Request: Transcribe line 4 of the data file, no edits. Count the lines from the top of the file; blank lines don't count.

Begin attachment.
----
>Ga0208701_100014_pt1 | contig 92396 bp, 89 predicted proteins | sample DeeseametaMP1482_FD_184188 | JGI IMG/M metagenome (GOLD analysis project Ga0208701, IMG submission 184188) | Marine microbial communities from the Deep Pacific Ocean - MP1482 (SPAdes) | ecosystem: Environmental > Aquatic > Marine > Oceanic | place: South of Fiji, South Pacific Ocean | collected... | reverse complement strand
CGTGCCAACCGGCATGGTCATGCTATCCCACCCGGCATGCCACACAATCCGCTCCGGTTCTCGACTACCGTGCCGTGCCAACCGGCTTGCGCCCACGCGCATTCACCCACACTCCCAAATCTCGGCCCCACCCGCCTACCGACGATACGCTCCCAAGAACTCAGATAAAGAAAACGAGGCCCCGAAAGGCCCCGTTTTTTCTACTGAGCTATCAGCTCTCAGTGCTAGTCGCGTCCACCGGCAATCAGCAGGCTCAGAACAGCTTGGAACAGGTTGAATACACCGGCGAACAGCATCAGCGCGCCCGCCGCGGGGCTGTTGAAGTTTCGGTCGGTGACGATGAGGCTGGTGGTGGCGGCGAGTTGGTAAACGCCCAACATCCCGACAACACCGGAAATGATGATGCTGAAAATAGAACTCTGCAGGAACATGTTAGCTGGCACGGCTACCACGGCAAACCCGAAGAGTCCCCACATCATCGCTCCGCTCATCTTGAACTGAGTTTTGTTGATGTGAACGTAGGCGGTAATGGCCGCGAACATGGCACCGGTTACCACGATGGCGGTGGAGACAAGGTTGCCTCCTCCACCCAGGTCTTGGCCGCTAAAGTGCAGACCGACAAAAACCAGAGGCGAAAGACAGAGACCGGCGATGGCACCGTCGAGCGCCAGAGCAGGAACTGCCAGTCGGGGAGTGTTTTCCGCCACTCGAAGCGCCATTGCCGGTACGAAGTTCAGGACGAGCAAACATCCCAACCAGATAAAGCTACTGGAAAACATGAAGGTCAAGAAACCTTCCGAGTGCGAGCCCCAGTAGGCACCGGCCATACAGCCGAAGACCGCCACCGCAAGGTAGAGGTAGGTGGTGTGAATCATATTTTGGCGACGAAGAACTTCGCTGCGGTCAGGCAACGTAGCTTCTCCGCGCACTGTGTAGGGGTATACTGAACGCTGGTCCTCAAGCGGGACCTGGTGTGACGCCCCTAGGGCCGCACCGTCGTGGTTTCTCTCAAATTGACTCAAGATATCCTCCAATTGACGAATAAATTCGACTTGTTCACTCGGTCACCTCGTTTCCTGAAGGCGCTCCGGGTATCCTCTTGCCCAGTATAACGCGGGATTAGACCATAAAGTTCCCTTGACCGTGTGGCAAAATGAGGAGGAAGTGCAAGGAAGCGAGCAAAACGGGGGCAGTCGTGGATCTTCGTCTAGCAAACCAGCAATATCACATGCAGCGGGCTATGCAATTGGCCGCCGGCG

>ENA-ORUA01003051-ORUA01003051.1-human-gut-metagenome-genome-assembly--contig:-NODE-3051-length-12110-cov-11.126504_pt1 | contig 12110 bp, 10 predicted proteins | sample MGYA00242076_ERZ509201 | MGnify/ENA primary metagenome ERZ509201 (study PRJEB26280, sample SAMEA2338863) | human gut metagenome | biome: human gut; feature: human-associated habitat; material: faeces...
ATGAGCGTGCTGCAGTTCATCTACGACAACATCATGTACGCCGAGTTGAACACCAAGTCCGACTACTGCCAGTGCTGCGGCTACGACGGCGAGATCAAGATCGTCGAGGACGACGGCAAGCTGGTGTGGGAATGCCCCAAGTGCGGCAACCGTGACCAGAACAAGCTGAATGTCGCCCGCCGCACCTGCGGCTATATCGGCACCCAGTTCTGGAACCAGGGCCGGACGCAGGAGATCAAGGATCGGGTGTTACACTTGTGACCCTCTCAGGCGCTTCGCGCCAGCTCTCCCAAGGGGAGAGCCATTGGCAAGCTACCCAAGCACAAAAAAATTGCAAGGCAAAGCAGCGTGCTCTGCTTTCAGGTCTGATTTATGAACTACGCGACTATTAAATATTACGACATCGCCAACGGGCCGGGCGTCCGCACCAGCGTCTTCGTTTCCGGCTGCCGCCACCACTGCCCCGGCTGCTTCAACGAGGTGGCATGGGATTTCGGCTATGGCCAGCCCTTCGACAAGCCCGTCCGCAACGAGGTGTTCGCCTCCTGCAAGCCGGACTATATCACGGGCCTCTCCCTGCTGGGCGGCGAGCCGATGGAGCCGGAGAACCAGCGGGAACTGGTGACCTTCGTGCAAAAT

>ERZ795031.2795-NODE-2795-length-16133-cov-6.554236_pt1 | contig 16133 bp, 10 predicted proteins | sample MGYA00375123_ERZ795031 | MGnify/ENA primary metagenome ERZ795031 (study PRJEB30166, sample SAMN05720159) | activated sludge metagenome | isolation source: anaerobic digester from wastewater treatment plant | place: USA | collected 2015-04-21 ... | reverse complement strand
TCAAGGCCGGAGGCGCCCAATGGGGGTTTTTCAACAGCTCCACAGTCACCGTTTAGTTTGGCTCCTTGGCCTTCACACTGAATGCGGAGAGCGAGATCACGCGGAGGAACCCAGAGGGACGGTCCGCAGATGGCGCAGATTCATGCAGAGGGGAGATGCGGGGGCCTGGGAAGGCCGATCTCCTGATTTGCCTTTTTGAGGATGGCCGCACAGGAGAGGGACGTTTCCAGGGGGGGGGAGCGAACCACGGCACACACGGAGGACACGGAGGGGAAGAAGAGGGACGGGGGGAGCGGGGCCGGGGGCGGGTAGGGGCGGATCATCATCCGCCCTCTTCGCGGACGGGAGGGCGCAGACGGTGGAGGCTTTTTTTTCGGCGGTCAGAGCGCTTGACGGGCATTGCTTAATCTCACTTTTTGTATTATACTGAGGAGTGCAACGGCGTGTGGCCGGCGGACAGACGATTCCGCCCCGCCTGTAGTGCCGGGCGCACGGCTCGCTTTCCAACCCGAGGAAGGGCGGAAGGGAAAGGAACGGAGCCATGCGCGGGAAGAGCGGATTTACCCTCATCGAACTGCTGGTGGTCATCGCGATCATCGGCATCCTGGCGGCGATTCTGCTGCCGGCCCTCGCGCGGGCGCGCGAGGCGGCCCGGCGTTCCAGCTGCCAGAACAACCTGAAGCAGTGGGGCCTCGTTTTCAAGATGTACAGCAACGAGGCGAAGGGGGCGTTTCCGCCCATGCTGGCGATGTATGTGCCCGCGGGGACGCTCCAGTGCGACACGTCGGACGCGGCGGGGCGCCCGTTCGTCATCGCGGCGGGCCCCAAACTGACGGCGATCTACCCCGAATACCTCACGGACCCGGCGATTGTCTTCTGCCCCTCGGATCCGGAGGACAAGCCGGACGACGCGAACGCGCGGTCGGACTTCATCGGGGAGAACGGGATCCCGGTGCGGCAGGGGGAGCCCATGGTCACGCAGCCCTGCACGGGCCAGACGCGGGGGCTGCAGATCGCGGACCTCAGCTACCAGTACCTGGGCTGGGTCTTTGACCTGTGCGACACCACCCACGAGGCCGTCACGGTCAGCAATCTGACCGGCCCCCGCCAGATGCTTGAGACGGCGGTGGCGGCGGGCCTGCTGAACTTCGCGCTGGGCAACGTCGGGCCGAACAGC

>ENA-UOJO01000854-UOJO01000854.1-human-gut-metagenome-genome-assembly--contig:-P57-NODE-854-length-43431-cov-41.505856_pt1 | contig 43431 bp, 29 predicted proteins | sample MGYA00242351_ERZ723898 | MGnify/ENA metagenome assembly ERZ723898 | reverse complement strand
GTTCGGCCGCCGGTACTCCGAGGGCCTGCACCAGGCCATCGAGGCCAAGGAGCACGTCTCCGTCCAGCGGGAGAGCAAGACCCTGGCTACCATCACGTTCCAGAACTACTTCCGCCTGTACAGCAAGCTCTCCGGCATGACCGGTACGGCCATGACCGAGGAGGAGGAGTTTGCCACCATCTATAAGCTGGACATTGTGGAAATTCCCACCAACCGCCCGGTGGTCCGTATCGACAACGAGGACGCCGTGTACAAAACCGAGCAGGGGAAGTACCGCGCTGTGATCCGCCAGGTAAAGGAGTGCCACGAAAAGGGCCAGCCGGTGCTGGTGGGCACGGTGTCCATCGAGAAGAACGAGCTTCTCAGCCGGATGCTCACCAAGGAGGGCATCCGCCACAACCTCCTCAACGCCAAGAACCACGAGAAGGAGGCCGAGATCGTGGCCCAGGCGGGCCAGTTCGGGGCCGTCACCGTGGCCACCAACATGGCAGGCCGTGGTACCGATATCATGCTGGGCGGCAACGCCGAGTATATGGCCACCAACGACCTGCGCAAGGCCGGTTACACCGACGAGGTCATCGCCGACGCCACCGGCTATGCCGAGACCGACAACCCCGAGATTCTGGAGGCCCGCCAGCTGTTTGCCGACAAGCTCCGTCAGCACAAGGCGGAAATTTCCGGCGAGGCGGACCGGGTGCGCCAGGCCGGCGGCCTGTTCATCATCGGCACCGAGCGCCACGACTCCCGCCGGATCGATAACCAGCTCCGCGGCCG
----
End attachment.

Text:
ATGAGCGTGCTGCAGTTCATCTACGACAACATCATGTACGCCGAGTTGAACACCAAGTCCGACTACTGCCAGTGCTGCGGCTACGACGGCGAGATCAAGATCGTCGAGGACGACGGCAAGCTGGTGTGGGAATGCCCCAAGTGCGGCAACCGTGACCAGAACAAGCTGAATGTCGCCCGCCGCACCTGCGGCTATATCGGCACCCAGTTCTGGAACCAGGGCCGGACGCAGGAGATCAAGGATCGGGTGTTACACTTGTGACCCTCTCAGGCGCTTCGCGCCAGCTCTCCCAAGGGGAGAGCCATTGGCAAGCTACCCAAGCACAAAAAAATTGCAAGGCAAAGCAGCGTGCTCTGCTTTCAGGTCTGATTTATGAACTACGCGACTATTAAATATTACGACATCGCCAACGGGCCGGGCGTCCGCACCAGCGTCTTCGTTTCCGGCTGCCGCCACCACTGCCCCGGCTGCTTCAACGAGGTGGCATGGGATTTCGGCTATGGCCAGCCCTTCGACAAGCCCGTCCGCAACGAGGTGTTCGCCTCCTGCAAGCCGGACTATATCACGGGCCTCTCCCTGCTGGGCGGCGAGCCGATGGAGCCGGAGAACCAGCGGGAACTGGTGACCTTCGTGCAAAAT